A New Era: The Max M. Fisher Music Center
The Detroit Symphony Orchestra entered a new era on October 11, 2003 with the opening of The Max M. Fisher Music Center. “The Max” became a new music center complex combining the restored and modernized Orchestra Hall (the Orchestra's home once again since 1989) and a 135,000-square-foot facility that includes The Music Box (a 450-seat second performance hall with variable configurations), the Jacob Bernard Pincus Music Education Center (which supports the DSO’s Civic Youth Ensembles and other educational activities), and additional performance, backstage, administrative, and rental spaces.
Directly behind The Max is the Detroit School of Arts, completed in 2005. This magnet public high school and broadcast technology complex also features the home of WRCJ 90.9 FM, Detroit’s classical and jazz music station managed by Detroit Public Television.
The opening of The Max sparked the development of Woodward Avenue and Detroit's Midtown neighborhood that continues today. New commercial, residential, educational and cultural facilities are opening all around The Max at a pace unrivaled in modern Detroit history.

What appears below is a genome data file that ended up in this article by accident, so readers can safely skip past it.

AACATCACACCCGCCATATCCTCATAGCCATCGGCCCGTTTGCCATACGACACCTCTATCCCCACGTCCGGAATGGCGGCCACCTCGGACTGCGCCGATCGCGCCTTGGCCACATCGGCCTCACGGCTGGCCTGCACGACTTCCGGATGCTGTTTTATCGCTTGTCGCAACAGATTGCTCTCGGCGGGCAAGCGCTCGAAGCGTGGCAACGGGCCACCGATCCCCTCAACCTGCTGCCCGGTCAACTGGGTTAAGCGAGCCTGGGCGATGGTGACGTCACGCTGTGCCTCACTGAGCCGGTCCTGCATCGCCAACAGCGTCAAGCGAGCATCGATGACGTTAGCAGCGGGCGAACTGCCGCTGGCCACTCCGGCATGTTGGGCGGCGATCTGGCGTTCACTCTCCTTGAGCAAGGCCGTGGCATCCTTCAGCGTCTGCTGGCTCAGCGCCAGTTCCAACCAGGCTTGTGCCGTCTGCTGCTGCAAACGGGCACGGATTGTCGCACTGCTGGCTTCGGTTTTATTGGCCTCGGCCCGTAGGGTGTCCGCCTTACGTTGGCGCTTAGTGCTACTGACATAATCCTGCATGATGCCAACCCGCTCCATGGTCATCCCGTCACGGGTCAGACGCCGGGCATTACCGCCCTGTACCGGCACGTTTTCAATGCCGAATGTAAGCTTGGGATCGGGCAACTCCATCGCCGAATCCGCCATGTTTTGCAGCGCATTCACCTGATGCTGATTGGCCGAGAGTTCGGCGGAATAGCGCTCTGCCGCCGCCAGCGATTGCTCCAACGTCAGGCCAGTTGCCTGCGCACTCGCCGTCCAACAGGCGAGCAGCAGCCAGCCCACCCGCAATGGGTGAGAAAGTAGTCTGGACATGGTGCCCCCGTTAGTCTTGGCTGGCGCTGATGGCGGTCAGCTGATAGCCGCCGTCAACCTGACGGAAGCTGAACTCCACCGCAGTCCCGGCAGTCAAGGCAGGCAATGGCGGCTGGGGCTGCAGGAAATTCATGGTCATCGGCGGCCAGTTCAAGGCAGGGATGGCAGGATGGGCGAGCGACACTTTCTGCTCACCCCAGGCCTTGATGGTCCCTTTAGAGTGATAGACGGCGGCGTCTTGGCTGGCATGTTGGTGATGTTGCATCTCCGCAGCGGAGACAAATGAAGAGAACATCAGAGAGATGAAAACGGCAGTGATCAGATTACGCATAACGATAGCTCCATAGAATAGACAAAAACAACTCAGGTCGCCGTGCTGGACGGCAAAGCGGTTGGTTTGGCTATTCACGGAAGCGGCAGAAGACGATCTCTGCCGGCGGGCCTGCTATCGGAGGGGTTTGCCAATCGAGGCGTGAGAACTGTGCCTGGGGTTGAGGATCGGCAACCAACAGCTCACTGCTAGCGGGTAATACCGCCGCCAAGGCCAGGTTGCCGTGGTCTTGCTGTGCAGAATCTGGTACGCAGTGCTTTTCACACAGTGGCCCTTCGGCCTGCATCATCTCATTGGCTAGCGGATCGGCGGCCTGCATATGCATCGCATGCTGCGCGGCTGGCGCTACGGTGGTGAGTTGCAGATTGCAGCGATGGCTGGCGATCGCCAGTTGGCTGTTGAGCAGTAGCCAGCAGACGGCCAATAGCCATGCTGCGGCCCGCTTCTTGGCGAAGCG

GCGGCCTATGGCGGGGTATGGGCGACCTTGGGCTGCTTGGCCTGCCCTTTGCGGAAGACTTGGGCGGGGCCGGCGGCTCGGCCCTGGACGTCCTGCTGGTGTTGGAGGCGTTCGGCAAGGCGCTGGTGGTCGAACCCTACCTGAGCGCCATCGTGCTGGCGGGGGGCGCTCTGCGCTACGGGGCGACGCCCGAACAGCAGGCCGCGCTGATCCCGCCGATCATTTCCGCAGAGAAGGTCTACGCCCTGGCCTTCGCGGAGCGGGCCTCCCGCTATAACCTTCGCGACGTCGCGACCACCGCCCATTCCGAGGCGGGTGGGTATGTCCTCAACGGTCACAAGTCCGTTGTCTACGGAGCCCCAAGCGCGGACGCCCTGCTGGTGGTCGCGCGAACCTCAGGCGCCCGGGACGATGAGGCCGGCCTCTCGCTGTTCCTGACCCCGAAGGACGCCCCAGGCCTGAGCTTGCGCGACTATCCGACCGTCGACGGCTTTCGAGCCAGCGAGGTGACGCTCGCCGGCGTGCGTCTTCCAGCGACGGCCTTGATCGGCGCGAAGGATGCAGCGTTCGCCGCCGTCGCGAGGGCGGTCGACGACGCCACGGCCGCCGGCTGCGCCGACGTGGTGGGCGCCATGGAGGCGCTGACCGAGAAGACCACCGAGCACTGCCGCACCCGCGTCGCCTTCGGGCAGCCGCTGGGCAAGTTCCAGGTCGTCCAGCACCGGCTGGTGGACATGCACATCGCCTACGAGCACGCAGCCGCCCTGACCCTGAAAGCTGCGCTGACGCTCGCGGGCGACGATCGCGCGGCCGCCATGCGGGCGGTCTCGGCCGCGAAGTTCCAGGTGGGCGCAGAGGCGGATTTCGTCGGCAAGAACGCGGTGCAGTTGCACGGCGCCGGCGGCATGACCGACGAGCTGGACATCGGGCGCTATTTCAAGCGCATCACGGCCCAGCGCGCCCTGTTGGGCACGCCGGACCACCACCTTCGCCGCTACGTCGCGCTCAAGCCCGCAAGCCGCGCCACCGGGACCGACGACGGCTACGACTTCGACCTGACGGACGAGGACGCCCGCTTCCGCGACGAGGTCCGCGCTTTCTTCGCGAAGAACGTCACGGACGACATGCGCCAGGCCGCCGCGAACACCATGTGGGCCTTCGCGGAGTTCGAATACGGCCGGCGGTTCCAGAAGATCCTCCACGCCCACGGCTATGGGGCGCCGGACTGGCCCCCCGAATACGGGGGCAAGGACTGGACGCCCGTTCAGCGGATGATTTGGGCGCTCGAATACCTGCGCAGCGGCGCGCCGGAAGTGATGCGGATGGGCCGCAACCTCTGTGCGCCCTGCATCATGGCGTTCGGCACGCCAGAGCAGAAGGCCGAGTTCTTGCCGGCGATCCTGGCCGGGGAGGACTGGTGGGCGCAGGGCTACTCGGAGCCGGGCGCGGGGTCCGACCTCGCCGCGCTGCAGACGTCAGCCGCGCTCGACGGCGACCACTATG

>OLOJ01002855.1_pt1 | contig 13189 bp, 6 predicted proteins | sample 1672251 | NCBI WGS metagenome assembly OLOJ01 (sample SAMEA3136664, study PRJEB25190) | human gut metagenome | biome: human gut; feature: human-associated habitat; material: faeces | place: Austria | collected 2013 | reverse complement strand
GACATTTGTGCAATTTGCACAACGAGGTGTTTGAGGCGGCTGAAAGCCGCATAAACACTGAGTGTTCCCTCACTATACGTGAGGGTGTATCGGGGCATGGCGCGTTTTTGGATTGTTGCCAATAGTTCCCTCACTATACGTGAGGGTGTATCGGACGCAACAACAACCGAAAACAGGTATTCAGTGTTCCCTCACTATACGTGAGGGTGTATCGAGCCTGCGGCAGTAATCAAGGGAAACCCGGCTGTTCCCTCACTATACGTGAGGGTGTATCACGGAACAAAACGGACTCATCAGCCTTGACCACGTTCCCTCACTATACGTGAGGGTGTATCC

As The Max ushered in a new era, it also marked the end of another: acclaimed and jovial Estonian conductor Neeme Järvi, Music Director of the DSO since 1990, stepped down from his post at the end of 2005. Esteemed conductor Leonard Slatkin, called "America’s Music Director" by The Los Angeles Times, became the DSO’s 12th Music Director in 2008 and conductor, trumpeter, and arranger Jeff Tyzik was appointed Principal Pops Conductor in 2012.
While the DSO's home remains at The Max and in Orchestra Hall, its commitment to accessibility brings it to venues all across southeast Michigan through its Neighborhood Residency Initiative and to music lovers worldwide via the free Live from Orchestra Hall webcast series at dso.org/live, the only such offering by any orchestra on the planet.